The biggest challenge dealing with customers is that the price of everything is up these days.

“When somebody’s booked a long time in advance, which happens mostly on the wedding side of the industry, it’s very frustrating. There’s a budget established, and you kind of have a vision, but if you planned a wedding two years ago, you’re paying 20% more than you were planning. And that’s a big jump, especially if somebody’s on a budget. But there’s no choice; our costs are easily 20% higher versus pre-pandemic.”

For the most part, people have been understanding, Rosskothen added.

“I think most understand, though once in a while we get questions — ‘why this is $5 more a head?’ We go through the process and explain it, but I’d say 99% of the people kind of expect it.”

Mias agreed that this holiday season seems a bit slower than what he’s seen in the past. “I’m booking a solid base now, and just looking to do some fill-in booking at this point.”

Over the years, his business has morphed into a wedding-reception-focused enterprise, with those events gradually shifting from 10% to 15% of his bookings to around 85% today. “But we’re still doing corporate events, retirements, funerals, things like that.”

Many clients postponed events during the pandemic, he noted, which led to a scramble to fit them in with new business once COVID restrictions eased; only a few clients couldn’t make a new date work and had to go elsewhere.


Out and About

Rosskothen wonders how his industry will be affected by a trend he’s observed in the younger generation of not wanting to go out as much, and not valuing networking as much as young professionals used to. But he’s especially focused on economic trends.

“I think 2023 is going to be very interesting; I don’t know where it’s going to go. Are we really going into recession? I think people are going to contract and be careful. If the national climate changes, that’s going to affect us. So I’m a little worried about 2023, I really am.”

Still, he added, “it’s too early to tell. We might get out of this. There’s a lot of money in the economy, and a lot of companies have saved money, so it will be interesting to see how that plays out.”

Most people these days are not afraid of COVID when it comes to gatherings, he added. Boxold agreed, but noted that Elegant Affairs has COVID-friendly, individually packaged meal options as well. “For a lot of companies, it’s important for them to be able to stay in business and make sure everything is COVID-friendly, so we can do something for their employees but keep it within the parameters of COVID-friendliness.”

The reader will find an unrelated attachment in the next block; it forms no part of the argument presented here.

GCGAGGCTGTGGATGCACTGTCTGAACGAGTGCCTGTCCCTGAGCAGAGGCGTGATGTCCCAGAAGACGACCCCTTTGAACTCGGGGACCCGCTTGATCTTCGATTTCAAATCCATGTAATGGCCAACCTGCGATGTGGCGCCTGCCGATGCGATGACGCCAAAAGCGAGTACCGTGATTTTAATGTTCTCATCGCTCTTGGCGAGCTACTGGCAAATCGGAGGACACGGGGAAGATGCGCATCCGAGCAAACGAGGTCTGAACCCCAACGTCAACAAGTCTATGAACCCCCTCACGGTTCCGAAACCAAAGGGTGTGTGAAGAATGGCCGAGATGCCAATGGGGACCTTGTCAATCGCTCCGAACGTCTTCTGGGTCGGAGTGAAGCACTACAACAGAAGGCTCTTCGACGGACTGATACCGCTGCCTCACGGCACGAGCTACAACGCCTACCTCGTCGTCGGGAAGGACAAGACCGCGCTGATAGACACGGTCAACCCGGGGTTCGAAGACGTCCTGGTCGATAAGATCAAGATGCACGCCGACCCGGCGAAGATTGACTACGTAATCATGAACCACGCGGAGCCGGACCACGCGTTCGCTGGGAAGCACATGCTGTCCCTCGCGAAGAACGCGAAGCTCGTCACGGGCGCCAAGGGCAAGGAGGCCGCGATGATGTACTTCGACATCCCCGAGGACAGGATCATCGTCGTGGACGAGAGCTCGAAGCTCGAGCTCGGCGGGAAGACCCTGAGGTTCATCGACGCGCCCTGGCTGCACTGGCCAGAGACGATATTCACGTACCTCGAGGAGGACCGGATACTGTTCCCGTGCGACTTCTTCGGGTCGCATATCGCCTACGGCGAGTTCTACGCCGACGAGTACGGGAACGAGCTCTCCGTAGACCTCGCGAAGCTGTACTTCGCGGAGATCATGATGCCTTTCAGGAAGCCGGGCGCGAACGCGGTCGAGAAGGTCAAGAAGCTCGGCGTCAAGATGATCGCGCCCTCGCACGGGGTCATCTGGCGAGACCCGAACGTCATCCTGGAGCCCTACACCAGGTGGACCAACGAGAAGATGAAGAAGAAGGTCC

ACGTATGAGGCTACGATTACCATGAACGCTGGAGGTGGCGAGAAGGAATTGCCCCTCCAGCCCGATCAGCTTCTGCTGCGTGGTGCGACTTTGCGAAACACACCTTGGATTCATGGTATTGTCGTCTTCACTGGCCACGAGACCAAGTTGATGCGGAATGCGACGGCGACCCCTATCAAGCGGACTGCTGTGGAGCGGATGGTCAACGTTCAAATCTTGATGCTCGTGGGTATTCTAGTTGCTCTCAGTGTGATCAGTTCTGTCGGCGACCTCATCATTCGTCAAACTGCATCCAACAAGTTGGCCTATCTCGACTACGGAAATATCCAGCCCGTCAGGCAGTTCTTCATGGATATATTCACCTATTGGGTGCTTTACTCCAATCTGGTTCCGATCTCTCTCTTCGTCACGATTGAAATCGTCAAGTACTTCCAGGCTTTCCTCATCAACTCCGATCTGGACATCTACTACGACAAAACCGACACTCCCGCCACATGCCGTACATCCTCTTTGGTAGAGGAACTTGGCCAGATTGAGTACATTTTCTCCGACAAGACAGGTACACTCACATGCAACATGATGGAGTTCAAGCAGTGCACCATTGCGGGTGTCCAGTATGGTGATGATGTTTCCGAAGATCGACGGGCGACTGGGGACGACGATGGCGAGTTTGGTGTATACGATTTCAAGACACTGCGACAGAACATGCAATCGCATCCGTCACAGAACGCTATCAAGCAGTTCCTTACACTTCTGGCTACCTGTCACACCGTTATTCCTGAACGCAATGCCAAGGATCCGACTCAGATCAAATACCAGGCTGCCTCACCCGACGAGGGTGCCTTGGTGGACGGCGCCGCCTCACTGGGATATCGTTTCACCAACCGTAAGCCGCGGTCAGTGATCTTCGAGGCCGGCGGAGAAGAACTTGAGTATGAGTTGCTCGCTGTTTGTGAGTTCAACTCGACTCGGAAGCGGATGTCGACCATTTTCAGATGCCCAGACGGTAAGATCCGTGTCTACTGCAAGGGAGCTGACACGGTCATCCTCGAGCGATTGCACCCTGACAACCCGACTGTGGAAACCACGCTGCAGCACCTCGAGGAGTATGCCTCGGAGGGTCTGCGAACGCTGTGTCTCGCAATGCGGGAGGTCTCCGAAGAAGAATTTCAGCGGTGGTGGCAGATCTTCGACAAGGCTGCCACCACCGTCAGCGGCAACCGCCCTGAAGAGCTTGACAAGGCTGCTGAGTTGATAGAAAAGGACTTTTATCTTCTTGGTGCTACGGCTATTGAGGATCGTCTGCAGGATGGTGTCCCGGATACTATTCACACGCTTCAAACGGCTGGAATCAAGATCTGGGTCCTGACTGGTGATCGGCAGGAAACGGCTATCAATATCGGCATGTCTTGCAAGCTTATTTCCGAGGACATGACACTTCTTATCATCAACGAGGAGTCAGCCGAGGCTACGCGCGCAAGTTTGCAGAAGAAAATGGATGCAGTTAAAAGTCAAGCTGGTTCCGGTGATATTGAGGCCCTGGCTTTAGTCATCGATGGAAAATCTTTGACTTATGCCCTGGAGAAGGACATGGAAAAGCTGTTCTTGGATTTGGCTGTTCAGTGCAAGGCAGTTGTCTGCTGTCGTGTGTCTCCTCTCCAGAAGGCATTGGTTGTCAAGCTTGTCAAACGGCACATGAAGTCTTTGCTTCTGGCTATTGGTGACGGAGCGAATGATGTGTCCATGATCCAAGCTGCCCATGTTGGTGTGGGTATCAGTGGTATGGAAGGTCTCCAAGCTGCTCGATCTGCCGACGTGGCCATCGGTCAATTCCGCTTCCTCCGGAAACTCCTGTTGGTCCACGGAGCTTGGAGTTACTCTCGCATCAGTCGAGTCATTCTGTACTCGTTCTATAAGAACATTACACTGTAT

As she noted earlier, demand for events of all kinds is there. Meeting that demand with steady staff, however, is a persistent challenge.

“Hopefully it changes somewhere down the road,” Boxold said. “I’m assuming people have to go back to work at some point; they have to pay the bills. I don’t know whether they’re opting for other jobs or still sitting at home. I just can’t get a good read on everything. But I think it’s coming back, and that people will be coming back to work.”

Mias said 2022 was one of his strongest years — if not financially, then with the quality of events.

“Looking at the product we were able to put out with all the challenges, I thought it was a great year,” he added. “Hopefully the next few weeks continue on that path, and 2023 is looking just as good. We keep plugging along.”


Joseph Bednar can be reached at [email protected]

Shop Local Special Coverage

Local Call

Michelle Wirth, left, with Lexi Walters Wright

Michelle Wirth, left, with Lexi Walters Wright, owner of High Five Books, one of the many area companies now showcased on the Feel Good Shop Local platform.

If anyone needed any proof concerning the importance of buying local to the regional economy, Michelle Wirth said, it came during the pandemic.

As consumers were forced to shop from their computers, except for what they could find at the supermarket or the big-box stores allowed to stay open, they resorted to Amazon and, for the most part, the national brands with which they were familiar.

As a result, a good number of smaller retailers were just not able to carry on and had to close their doors, putting some people out of work as they did so. Many of those storefronts are still vacant, impacting vibrancy on Main Street — and many other streets as well. Meanwhile, the jobs created by those stores, and the local spending generated by them — on everything from marketing to signs; electricity to office supplies — have been lost.

“During COVID, all of us were relying on online shopping more than ever before — we were relying on Instacart or some of the big names, Amazon, Nordstrom’s, L.L. Bean, Walmart … and when we could finally raise our heads and we were comfortable leaving our houses and driving around the neighborhood, I noticed that a lot of the stores that I had frequented prior to COVID were closed or closing,” said Wirth, who said this harsh reality was one of many factors that led her to launch Feel Good Shop Local, or FGSL, as it’s called, an online e-commerce platform that makes it easier for area residents and businesses to find local retailers, and much easier to do business with them.